Are we being transphobic jerks like Cathy Brennan when we exclude trans women from women's spaces?
Are we being transphobic jerks like Cathy Brennan when we exclude trans women from women’s spaces?

However, the exclusion of trans men from women’s colleges isn’t as clear cut as we might like to think. Although trans men shouldn’t attend a women’s college, what about students who as FAB (female-assigned-at-birth) and gender queer? If gender is a spectrum, where should the cut off line be drawn? Although a butch woman should undeniably be allowed to attend a women’s college, what about a FAB trans gender queer person who takes testosterone but doesn’t identify as a trans man? As the New York Times article posits, you could say that, by challenging gender norms, gender queer folk and masculine women are being true to the spirit of women-only colleges.

I don’t have the answer to this last question, so I would appreciate any of your insights. What do you think about this debate? Should any lines be drawn?

Here’s some food for thought by the great thinker, Julia Serano:

Orthorexia, the new eating disorder?

Laura Brightwell examines the trend in organic and fresh foods and argues that we are unhealthily obsessed with healthy eating.

Our eating habits have changed hugely in the past 10 years. Women on a diet no longer content ourselves with eating a salad and skipping meals. We have also started paying microscopic attention to the food that we do eat. Understanding more about the way chemicals in mass-produced and processed foods impact our health, we, as a culture, are turning to organic and fresh choices. Outside of supermarkets, our city streets are sprouting whole foods shops, raw and fresh restaurants and even our fast food chains are selling foods marketed at a health-conscious audience. But how much of a difference do these foods make? Are businesses that offer “healthier” choices just cashing in on our nutty obsessions?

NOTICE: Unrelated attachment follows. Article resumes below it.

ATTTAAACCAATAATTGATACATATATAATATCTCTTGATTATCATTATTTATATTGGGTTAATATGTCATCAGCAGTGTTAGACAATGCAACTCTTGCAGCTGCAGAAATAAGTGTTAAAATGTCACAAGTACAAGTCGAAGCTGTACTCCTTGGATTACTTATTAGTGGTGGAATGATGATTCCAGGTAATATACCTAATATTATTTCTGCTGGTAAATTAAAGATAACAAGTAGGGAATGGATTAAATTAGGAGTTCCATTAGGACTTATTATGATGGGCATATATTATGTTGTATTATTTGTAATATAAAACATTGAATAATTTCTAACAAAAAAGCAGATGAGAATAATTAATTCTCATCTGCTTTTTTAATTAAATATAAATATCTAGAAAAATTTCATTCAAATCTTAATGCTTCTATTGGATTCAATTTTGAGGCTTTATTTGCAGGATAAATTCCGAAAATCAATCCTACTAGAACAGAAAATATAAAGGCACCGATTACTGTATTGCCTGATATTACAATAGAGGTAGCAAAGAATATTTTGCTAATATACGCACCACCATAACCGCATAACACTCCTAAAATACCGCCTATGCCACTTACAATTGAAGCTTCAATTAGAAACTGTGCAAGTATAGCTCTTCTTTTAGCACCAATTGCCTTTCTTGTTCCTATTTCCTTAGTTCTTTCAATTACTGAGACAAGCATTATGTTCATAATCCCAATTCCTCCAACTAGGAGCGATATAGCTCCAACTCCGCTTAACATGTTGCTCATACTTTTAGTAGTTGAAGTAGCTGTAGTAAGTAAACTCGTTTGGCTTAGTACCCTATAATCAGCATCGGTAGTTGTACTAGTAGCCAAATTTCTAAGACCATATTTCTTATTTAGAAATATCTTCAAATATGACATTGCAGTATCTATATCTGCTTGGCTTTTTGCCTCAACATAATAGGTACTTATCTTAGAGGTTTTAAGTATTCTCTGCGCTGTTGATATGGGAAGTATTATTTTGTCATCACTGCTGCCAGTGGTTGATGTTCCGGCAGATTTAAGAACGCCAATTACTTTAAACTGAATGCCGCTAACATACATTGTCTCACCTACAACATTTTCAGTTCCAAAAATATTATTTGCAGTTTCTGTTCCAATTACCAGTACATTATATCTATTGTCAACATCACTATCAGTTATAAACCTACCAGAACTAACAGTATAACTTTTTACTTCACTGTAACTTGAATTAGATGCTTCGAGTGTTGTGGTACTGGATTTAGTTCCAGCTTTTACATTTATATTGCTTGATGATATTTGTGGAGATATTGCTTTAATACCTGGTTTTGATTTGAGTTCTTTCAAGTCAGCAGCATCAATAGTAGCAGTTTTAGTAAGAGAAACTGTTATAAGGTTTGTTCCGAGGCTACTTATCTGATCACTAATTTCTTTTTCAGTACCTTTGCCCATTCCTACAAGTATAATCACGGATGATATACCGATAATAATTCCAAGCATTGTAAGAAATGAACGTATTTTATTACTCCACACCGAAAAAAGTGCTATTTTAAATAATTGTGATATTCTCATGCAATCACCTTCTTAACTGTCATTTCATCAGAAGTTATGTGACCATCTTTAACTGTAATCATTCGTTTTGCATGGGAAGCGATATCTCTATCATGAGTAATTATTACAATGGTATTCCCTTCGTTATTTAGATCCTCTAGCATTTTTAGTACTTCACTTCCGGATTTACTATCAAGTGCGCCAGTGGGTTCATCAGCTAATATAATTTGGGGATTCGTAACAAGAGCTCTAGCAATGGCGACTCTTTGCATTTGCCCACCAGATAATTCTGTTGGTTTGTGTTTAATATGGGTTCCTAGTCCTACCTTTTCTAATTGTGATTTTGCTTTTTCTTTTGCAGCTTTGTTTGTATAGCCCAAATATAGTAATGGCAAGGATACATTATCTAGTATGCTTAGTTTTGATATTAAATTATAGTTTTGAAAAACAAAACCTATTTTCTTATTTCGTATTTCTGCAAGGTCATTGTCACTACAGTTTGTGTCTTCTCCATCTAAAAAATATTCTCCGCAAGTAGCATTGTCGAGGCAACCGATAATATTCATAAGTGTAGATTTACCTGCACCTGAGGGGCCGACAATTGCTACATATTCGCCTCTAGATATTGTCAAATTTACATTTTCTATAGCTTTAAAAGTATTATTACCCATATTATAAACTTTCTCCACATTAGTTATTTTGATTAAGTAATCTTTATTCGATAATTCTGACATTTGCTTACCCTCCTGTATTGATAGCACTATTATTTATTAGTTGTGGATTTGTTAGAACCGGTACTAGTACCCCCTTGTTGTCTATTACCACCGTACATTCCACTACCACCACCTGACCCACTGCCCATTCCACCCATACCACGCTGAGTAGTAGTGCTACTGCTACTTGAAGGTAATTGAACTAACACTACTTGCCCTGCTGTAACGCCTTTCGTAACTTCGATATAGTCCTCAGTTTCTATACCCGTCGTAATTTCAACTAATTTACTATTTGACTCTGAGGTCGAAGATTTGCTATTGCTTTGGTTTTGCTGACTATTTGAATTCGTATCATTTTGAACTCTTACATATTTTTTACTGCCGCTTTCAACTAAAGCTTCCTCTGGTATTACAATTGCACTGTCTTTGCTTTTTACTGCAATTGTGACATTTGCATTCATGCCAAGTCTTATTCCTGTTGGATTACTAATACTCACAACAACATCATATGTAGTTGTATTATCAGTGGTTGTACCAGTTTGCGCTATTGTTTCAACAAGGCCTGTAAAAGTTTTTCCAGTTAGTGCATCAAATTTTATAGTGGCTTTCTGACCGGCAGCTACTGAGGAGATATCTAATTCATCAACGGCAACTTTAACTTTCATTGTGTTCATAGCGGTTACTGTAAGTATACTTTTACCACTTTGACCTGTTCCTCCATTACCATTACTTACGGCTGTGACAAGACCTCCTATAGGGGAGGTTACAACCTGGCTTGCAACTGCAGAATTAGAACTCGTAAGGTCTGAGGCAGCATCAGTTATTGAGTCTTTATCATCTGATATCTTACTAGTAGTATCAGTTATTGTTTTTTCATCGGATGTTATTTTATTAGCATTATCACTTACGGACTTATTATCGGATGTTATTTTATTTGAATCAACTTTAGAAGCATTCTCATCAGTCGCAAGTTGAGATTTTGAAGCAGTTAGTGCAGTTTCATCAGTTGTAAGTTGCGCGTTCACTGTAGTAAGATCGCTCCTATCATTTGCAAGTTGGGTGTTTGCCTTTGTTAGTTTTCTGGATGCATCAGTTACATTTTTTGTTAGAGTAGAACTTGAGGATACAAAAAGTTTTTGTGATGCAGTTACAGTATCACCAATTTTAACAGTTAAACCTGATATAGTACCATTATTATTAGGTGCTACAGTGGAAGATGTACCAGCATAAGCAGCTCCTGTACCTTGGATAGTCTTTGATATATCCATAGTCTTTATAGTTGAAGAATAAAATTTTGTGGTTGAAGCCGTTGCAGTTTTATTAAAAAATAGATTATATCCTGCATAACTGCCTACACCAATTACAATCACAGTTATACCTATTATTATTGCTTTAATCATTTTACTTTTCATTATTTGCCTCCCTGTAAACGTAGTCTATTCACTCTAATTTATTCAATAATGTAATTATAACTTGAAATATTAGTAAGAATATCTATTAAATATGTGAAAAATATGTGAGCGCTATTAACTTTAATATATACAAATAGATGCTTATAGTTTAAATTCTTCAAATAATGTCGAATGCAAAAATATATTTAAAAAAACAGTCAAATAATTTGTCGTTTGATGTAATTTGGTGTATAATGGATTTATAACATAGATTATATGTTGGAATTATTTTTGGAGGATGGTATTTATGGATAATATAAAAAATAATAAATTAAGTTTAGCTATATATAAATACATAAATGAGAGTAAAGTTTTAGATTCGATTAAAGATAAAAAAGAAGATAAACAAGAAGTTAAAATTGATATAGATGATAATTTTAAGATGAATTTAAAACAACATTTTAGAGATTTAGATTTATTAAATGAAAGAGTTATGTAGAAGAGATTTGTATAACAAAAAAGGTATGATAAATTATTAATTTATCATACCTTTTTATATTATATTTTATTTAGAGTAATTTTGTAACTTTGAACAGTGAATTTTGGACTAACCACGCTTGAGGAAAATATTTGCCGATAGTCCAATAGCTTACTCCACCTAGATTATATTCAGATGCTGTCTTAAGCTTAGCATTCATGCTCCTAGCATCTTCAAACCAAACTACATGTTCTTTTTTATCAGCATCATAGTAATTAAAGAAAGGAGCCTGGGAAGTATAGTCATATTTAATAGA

Orthorexia nervosa may be a familiar term to some of you. For others, it’s totally new. But, the reality is, we are all familiar with the eating behaviours this term describes. According to the National Eating Disorders Association, orthorexia is an “unhealthy obsession” with otherwise healthy eating. From the mass-marketing of organic produce to the popularity of “fresh” restaurants, orthorexia and related eating behaviours are an accepted part of our daily food culture.

Orthorexia calls attention to a disordered relationship with food that is so often perceived as a healthy one.

The first time I read the term orthorexia (admittedly, in my favourite book on healthy eating for women), was an AHA! moment. It gives the name to a disordered relationship with food that is so often perceived as a healthy one. Orthorexia is, of course, not just eating well. According to the AEDA, “Orthorexia starts out as an innocent attempt to eat more healthfully, but orthorexics become fixated on food quality and purity.  They become consumed with what and how much to eat, and […] self-punish if temptation wins (usually through stricter eating, fasts and exercise).”